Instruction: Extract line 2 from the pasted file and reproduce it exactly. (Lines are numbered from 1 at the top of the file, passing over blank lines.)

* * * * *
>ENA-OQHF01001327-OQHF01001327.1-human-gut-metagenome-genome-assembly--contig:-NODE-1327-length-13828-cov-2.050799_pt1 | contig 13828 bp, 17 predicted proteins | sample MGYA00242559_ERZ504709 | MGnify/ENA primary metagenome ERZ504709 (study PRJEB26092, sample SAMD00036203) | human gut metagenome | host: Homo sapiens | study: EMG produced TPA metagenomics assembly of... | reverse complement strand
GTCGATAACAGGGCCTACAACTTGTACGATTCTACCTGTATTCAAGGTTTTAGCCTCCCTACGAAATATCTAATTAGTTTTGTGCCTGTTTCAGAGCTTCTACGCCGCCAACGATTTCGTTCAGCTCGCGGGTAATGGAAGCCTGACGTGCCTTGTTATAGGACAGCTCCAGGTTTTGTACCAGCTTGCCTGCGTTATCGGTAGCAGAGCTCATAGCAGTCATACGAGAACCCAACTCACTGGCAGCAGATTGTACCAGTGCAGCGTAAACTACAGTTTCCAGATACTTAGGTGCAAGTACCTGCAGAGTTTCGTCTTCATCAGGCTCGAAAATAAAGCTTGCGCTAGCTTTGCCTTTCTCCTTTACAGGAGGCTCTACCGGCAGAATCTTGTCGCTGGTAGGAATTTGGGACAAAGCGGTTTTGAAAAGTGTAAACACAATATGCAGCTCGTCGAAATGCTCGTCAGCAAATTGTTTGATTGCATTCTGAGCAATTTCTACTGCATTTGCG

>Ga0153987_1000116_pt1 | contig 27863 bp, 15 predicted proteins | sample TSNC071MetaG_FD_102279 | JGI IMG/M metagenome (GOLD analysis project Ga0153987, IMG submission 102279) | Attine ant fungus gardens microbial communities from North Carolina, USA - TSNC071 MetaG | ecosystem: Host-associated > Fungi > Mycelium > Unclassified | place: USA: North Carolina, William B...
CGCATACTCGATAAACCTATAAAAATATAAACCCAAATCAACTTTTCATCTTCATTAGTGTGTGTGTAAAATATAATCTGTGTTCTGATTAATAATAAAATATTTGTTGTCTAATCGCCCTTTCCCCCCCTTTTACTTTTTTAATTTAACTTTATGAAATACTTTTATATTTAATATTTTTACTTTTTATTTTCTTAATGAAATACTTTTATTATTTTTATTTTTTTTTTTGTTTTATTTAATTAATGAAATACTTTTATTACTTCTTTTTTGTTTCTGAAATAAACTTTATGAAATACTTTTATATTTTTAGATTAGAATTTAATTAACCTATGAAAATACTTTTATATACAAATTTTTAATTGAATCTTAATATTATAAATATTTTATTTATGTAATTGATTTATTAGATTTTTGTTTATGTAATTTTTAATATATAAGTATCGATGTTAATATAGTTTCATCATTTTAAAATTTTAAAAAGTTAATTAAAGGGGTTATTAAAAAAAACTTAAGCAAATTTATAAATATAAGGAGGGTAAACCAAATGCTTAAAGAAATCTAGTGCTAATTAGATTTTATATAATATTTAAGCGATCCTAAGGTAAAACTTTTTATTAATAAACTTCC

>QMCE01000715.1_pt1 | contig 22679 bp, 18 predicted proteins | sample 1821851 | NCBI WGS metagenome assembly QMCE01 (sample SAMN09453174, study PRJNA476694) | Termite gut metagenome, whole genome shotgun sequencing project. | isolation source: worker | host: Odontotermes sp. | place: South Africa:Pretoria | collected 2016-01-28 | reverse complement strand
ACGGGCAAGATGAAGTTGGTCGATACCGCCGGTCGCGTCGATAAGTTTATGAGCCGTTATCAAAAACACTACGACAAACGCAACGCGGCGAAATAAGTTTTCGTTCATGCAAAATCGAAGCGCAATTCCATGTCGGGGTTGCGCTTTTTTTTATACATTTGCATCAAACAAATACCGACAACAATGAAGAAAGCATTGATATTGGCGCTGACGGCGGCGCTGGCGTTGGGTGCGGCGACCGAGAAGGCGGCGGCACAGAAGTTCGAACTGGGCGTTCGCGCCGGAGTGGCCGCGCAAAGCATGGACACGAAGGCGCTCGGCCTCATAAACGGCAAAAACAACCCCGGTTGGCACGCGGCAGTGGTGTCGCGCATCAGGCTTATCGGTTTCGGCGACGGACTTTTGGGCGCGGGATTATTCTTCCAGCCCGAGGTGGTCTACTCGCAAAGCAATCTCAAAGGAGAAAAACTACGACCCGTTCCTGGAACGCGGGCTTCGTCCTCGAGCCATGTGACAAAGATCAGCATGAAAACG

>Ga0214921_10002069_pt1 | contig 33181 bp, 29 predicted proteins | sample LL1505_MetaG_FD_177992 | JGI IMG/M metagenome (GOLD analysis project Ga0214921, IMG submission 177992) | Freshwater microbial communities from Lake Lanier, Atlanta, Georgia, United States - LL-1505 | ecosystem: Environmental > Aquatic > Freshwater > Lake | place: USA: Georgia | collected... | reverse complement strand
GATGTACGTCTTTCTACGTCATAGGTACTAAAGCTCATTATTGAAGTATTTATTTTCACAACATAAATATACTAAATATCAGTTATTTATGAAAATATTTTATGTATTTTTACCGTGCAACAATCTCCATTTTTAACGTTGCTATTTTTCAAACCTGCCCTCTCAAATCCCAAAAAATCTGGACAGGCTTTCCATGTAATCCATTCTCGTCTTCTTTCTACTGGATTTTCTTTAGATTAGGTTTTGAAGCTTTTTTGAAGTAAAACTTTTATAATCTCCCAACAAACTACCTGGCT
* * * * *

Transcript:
GTCGATAACAGGGCCTACAACTTGTACGATTCTACCTGTATTCAAGGTTTTAGCCTCCCTACGAAATATCTAATTAGTTTTGTGCCTGTTTCAGAGCTTCTACGCCGCCAACGATTTCGTTCAGCTCGCGGGTAATGGAAGCCTGACGTGCCTTGTTATAGGACAGCTCCAGGTTTTGTACCAGCTTGCCTGCGTTATCGGTAGCAGAGCTCATAGCAGTCATACGAGAACCCAACTCACTGGCAGCAGATTGTACCAGTGCAGCGTAAACTACAGTTTCCAGATACTTAGGTGCAAGTACCTGCAGAGTTTCGTCTTCATCAGGCTCGAAAATAAAGCTTGCGCTAGCTTTGCCTTTCTCCTTTACAGGAGGCTCTACCGGCAGAATCTTGTCGCTGGTAGGAATTTGGGACAAAGCGGTTTTGAAAAGTGTAAACACAATATGCAGCTCGTCGAAATGCTCGTCAGCAAATTGTTTGATTGCATTCTGAGCAATTTCTACTGCATTTGCG